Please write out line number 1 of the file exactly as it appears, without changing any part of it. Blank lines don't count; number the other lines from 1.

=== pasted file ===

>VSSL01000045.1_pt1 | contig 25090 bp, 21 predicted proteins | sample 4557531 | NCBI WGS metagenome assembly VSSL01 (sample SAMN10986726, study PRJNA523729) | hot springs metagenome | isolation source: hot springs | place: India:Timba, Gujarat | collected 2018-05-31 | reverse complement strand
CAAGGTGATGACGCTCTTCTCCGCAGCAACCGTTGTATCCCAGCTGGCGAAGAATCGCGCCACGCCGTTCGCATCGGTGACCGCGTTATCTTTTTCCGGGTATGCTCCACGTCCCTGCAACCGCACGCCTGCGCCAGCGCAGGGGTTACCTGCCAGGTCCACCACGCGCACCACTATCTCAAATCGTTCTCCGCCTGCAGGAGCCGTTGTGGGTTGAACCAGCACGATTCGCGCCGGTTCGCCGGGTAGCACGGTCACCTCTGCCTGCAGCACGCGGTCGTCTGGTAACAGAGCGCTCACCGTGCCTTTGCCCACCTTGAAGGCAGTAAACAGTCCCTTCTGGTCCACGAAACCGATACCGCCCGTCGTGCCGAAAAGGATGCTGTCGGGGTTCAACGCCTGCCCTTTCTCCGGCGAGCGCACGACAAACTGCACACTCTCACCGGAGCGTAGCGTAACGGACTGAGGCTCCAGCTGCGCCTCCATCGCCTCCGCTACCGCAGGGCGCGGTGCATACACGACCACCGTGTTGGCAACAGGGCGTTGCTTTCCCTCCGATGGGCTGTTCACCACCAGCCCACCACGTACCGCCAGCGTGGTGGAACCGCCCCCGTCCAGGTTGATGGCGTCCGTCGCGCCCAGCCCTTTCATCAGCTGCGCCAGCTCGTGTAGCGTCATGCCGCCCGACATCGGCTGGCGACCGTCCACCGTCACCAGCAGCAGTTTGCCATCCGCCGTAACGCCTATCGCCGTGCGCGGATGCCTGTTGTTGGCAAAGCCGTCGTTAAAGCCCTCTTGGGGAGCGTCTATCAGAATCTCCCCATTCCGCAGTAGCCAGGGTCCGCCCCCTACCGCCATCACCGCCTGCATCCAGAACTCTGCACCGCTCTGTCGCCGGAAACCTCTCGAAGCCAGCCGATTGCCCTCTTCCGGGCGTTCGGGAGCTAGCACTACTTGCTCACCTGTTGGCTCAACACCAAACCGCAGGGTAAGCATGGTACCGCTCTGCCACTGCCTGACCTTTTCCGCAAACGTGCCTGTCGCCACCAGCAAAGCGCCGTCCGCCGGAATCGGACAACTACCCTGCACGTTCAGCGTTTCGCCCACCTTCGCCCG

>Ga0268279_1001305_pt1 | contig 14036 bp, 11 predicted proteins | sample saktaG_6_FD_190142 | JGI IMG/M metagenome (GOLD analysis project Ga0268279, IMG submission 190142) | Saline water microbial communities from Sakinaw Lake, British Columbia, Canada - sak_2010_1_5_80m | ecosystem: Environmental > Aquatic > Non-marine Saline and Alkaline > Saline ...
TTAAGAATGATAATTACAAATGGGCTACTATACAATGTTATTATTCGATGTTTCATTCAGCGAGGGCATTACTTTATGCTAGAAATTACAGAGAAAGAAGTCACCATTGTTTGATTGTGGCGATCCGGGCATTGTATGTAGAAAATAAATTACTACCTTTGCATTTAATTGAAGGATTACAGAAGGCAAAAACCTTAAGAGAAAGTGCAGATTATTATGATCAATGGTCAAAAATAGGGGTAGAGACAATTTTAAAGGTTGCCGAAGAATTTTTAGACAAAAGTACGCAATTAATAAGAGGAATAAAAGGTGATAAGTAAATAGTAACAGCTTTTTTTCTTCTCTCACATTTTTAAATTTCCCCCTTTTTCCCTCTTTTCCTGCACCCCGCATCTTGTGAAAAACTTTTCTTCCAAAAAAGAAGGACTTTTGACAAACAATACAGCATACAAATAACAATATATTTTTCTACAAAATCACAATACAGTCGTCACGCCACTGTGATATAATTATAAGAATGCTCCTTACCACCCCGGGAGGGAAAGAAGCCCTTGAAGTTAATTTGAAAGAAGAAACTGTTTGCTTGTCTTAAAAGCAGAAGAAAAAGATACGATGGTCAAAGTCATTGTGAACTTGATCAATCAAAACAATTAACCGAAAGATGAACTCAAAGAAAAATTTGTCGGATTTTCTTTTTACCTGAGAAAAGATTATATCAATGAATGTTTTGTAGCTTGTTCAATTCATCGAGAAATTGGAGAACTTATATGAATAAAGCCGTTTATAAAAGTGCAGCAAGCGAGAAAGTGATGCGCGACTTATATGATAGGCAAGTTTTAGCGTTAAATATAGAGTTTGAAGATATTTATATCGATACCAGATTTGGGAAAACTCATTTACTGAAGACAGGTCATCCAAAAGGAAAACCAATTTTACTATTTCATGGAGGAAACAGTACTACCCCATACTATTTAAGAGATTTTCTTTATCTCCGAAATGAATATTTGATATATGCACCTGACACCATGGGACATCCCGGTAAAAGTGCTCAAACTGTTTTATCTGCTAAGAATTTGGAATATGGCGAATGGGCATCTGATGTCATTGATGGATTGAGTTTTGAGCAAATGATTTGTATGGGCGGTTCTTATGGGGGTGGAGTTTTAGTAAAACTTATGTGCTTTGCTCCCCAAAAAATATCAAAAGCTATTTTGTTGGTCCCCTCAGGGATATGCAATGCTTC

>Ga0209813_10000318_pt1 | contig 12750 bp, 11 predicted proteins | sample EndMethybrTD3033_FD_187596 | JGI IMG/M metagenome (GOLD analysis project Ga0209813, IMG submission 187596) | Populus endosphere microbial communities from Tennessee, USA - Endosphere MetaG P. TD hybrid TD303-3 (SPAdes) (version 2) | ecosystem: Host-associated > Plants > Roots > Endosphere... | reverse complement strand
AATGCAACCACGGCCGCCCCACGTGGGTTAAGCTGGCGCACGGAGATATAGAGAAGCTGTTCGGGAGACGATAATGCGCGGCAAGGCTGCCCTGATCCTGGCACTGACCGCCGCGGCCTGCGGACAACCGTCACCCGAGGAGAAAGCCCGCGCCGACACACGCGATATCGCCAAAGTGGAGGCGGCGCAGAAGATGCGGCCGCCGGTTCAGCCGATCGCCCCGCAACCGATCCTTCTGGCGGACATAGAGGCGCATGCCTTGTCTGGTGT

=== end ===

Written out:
>VSSL01000045.1_pt1 | contig 25090 bp, 21 predicted proteins | sample 4557531 | NCBI WGS metagenome assembly VSSL01 (sample SAMN10986726, study PRJNA523729) | hot springs metagenome | isolation source: hot springs | place: India:Timba, Gujarat | collected 2018-05-31 | reverse complement strand